The Age of Reason: Financial Decisions over the Life-Cycle with Implications for Regulation
AbstractMany consumers make poor financial choices and older adults are particularly vulnerable to such errors. About half of the population between ages 80 and 89 either has dementia or a medical diagnosis of â€œcognitive impairment without dementia.â€ We study lifecycle patterns in financial mistakes using a proprietary database that measures ten different types of credit behavior. Financial mistakes include suboptimal use of credit card balance transfer offers, misestimation of the value of oneâ€™s house, and excess interest rate and fee payments. In a cross-section of prime borrowers, middle-aged adults make fewer financial mistakes than younger and older adults. We conclude that financial mistakes follow a U-shaped pattern, with the cost-minimizing performance occurring around age 53. We analyze regulatory regimes that may help individuals avoid making financial mistakes. Some of these regimes are designed to address the particular challenges faced by older adults, but much of our discussion is relevant for all vulnerable populations. We discuss disclosure, nudges, financial driving licenses, advanced directives, fiduciaries, asset safe harbors, ex-post and ex-ante regulatory oversight. Finally, we pose seven questions for future research on cognitive limitations and associated policy responses.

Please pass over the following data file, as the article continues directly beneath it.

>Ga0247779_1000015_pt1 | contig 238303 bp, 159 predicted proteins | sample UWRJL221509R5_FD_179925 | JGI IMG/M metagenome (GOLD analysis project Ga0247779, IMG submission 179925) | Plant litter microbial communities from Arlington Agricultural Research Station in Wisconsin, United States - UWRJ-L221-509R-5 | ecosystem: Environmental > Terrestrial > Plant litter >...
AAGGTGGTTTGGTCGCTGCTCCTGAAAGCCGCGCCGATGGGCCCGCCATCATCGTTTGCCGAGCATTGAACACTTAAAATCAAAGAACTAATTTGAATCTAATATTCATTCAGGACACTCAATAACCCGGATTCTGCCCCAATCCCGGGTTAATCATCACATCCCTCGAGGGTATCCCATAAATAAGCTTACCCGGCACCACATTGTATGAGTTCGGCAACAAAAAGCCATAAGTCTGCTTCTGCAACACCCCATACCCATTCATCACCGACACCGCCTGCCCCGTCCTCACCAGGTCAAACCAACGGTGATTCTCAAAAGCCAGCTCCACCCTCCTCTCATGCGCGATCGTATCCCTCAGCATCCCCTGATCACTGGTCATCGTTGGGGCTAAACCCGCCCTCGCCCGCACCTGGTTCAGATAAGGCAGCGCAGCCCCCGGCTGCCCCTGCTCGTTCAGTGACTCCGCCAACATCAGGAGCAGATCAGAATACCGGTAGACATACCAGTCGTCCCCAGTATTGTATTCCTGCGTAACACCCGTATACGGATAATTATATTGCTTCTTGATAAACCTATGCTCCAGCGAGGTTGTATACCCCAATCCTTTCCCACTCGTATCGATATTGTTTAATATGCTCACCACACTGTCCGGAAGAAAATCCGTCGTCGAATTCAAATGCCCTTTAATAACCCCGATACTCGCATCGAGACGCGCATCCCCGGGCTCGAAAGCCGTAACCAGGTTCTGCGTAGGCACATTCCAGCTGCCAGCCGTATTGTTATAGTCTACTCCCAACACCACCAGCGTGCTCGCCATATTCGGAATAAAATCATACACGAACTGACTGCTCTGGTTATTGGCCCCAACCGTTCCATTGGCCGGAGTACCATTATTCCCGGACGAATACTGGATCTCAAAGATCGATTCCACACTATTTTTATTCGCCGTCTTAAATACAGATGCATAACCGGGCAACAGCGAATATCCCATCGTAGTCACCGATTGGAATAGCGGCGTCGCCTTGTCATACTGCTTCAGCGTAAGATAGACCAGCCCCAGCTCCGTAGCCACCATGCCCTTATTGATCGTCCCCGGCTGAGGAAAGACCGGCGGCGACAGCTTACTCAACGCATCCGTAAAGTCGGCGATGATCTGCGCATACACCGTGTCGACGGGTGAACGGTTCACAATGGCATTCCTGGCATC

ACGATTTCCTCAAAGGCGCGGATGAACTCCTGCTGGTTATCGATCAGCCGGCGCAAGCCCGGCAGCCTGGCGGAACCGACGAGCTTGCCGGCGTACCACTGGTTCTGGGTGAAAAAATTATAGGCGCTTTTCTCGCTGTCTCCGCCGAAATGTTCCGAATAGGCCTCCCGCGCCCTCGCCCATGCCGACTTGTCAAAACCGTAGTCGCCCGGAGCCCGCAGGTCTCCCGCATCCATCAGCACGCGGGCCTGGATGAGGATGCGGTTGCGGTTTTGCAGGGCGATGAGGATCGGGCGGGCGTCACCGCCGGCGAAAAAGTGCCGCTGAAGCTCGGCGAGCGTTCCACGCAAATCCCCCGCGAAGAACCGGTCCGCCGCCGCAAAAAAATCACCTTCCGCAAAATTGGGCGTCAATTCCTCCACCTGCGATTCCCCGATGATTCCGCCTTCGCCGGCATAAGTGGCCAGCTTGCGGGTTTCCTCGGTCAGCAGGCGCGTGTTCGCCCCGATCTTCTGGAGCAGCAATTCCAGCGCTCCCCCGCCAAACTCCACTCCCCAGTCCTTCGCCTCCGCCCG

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Bibliographic InfoPaper provided by Harvard University Department of Economics in its series Scholarly Articles with number 4554335.
Date of creation: 2009
Date of revision:
Publication status: Published in Brookings Papers on Economic Activity
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